5 accountability pitfalls that kill companies
(MoneyWatch) COMMENTARY President Obama's "If you've got a business, you didn't build that" speech hasn't just created a firestorm of political debate. It's got a lot of business people shaking their heads, as well. And that includes me.
While I understand what the president was trying to get at, the fundamental problem with his logic is that it flies in the face of one of the most important management concepts: accountability. When people are held accountable -- to themselves and their stakeholders -- things get done. Good things.
Actually, the speech does a pretty good job of explaining how accountability works, if you just reverse the cause and effect. You see, when people take risks and hold themselves accountable for the outcome, as our founding fathers did, that's what built "this unbelievable American system," to use the president's words.
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Granted, that system does now exist, but only through the continuous replication of the concept of personal initiative and accountability. It's not the other way around. The founding fathers were entrepreneurs and innovators in every sense of the way we think of those words today. Had they not been, we wouldn't have this great system.
President Obama was certainly right about one thing. There are a lot of smart and hardworking people out there. And one of the best ways I know of to differentiate and ensure successful outcomes in business is to create solid accountability mechanisms.
Here are the top five "accountability" pitfalls that business leaders and executives typically fall into, in my experience. Some of them don't even appear to be accountability-related on the surface, which is why they're so insidious. If you want a high-performance management team, make sure you avoid them:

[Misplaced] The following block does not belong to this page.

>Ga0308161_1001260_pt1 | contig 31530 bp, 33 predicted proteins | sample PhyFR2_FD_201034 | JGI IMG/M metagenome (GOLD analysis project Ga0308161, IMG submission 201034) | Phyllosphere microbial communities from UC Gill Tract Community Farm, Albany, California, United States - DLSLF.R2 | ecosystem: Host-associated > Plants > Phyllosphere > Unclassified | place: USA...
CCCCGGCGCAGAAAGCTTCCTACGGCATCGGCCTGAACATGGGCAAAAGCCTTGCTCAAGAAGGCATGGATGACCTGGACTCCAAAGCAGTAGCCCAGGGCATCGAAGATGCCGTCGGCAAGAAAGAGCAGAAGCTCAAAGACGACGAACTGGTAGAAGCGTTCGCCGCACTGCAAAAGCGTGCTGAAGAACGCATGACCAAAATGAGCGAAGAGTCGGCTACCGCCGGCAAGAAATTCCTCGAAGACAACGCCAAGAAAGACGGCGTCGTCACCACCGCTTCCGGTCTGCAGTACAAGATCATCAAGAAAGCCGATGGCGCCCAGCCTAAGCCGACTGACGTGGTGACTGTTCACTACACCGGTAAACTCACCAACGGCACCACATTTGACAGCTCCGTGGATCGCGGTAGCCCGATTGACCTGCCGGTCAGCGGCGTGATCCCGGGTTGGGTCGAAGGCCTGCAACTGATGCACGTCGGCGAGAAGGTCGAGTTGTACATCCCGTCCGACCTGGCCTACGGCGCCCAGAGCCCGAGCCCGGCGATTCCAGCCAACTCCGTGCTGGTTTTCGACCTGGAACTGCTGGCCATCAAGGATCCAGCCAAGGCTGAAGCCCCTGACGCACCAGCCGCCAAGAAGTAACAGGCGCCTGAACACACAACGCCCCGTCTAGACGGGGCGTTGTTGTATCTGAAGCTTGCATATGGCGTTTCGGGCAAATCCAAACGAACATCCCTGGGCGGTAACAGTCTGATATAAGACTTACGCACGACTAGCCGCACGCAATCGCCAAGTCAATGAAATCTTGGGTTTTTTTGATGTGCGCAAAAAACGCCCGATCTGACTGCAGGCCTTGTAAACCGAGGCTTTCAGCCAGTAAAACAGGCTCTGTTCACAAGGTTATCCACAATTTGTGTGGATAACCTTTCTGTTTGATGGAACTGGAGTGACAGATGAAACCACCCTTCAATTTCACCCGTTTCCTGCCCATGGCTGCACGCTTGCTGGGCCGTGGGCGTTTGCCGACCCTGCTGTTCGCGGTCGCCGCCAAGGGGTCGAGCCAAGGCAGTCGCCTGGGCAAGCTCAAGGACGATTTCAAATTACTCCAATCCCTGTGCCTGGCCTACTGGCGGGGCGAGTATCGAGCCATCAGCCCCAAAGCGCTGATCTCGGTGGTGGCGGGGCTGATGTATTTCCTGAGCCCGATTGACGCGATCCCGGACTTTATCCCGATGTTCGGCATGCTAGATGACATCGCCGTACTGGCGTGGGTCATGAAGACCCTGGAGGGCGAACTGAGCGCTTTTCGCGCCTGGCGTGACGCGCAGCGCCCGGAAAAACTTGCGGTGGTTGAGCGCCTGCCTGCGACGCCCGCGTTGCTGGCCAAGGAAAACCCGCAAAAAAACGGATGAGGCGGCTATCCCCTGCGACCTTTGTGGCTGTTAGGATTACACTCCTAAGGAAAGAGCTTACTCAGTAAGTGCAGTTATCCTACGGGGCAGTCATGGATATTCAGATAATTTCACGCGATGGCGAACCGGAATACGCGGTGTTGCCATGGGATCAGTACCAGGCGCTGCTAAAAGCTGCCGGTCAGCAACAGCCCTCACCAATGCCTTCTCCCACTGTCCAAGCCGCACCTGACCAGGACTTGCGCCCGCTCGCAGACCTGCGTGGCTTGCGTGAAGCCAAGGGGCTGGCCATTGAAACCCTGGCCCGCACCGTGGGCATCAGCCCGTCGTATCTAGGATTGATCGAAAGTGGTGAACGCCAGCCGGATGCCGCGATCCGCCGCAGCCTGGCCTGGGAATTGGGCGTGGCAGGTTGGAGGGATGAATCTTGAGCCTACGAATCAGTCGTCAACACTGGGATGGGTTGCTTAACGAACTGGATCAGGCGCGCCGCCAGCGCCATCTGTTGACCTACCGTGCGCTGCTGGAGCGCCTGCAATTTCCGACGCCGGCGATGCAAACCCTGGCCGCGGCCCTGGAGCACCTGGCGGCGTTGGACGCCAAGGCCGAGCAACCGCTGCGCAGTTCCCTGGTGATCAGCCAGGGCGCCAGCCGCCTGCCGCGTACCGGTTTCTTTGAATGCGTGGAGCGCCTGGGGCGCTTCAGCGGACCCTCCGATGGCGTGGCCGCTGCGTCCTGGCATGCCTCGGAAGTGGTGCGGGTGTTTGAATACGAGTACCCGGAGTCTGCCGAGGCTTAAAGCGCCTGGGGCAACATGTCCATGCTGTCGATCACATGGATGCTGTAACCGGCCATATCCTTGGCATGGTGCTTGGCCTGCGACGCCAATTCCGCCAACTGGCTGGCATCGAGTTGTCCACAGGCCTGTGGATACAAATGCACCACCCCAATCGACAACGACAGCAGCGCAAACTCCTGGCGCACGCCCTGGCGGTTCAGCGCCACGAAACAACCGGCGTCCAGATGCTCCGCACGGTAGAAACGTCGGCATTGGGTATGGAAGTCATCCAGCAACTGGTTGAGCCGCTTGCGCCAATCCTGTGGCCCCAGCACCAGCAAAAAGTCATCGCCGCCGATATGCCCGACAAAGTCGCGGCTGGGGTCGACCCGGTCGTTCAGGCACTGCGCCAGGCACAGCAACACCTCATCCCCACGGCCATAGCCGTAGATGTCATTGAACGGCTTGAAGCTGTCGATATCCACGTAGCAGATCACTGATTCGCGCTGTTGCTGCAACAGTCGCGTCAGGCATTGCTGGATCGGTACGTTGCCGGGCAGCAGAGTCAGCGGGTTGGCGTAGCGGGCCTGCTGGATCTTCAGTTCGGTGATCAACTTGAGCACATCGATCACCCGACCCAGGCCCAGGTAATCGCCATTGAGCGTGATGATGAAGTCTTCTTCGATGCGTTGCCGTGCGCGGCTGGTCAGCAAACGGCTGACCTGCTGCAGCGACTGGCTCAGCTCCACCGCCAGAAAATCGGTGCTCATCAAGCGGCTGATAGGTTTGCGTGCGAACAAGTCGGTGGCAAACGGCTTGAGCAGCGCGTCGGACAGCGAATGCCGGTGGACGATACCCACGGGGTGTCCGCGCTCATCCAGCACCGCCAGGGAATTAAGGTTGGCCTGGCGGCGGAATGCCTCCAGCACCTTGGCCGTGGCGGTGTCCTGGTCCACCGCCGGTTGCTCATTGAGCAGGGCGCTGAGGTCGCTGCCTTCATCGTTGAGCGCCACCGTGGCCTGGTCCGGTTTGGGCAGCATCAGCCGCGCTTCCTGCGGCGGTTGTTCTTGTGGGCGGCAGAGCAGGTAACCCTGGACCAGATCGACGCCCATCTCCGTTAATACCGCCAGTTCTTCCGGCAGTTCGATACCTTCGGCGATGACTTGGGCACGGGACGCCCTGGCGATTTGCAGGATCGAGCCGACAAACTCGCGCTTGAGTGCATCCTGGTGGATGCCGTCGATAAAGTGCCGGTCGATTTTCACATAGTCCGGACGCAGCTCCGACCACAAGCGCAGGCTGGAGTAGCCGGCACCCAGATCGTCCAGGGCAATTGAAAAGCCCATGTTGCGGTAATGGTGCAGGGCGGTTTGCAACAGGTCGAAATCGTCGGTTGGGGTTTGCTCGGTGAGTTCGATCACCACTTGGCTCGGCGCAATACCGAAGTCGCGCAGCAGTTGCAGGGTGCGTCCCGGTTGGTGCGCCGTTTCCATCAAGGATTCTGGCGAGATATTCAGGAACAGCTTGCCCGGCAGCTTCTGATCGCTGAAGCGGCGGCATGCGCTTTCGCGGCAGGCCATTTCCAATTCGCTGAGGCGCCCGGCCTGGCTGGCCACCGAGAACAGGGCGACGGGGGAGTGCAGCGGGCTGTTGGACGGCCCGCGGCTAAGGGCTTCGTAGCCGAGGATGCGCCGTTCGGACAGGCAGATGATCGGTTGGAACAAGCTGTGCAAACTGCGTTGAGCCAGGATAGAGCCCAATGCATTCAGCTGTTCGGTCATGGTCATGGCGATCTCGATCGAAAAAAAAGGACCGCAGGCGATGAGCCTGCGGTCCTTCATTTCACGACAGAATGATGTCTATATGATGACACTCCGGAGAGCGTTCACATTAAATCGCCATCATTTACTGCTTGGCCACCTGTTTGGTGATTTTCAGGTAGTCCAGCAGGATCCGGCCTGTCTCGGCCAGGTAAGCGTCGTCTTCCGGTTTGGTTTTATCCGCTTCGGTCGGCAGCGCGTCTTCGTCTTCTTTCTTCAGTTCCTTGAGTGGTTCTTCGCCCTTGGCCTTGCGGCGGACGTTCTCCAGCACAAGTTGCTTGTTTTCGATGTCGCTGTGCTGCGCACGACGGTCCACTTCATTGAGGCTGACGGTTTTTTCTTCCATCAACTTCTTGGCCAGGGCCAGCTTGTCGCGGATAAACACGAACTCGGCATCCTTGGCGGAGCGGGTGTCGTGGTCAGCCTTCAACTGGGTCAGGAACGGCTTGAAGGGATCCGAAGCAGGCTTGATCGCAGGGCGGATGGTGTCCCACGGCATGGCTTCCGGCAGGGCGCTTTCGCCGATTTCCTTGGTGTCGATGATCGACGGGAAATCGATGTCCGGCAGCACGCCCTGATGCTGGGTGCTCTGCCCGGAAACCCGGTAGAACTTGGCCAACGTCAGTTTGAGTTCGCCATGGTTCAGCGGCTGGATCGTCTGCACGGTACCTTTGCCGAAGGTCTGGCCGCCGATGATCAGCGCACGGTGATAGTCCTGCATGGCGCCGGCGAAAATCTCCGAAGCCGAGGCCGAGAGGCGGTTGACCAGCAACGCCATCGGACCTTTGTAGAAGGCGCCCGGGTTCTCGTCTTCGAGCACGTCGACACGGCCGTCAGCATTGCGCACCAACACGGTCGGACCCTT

Unclear responsibility. This is probably the most common pitfall. Show me an organization and I'll show you managers with misaligned goals and vague responsibility. Two people shouldn't have the same functional responsibility or own the same goal. If you do that, you're asking for things to fall in the crack. That doesn't preclude "matrix" management; the trick is to ensure goals and responsibilities are properly aligned. It can be done.
No follow up. This is practically an epidemic in organizations. Executives are great at coming up with goals, strategies, even metrics. Unfortunately, they're also notoriously bad at following up. I don't care how driven and entrepreneurial executives are; without follow up, nothing good happens. Companies must have a relatively objective and, sorry to say this, strict process for both setting and scoring management performance metrics.
Compensation plans that reward poor performance. Closely related to the "no follow up" problem, most companies have terrible executive compensation plans. Maybe 1 in 10 actually rewards the right behavior and has enough teeth to foster accountability. The problem? The bar for making gobs of money is set too low, and there's not enough difference between success and failure, plain and simple.
Management behavior. When it comes to management behavior, most
executives and boards just look the other way. That lack of
accountability plays a key role in business failures because
dysfunctional leadership results in bad strategic decision-making and
poor employee performance and execution. Granted, coming up with metrics
for this sort of thing is challenging, but I think "360s" are pretty
Flawed corporate strategy. This is rarely seen as an accountability problem, but it is. When company executives push a flawed strategy, two things inevitably happen. First, smart people in the organization call them on it -- publicly or privately -- word gets around, and management credibility suffers, big-time. Second, folks will start covering their behinds, pointing fingers, acting passive aggressively -- all sorts of dysfunctional behavior that wreaks havoc with organizational performance.
Not surprisingly, I find that executive management teams at consistently successful companies make accountability a priority and, therefore, avoid these pitfalls. It take a real commitment of precious management time and resources. But not only is the payoff worth it, it's a necessity in our hypercompetitive business world.
Image courtesy of Flickr user Chris Owens
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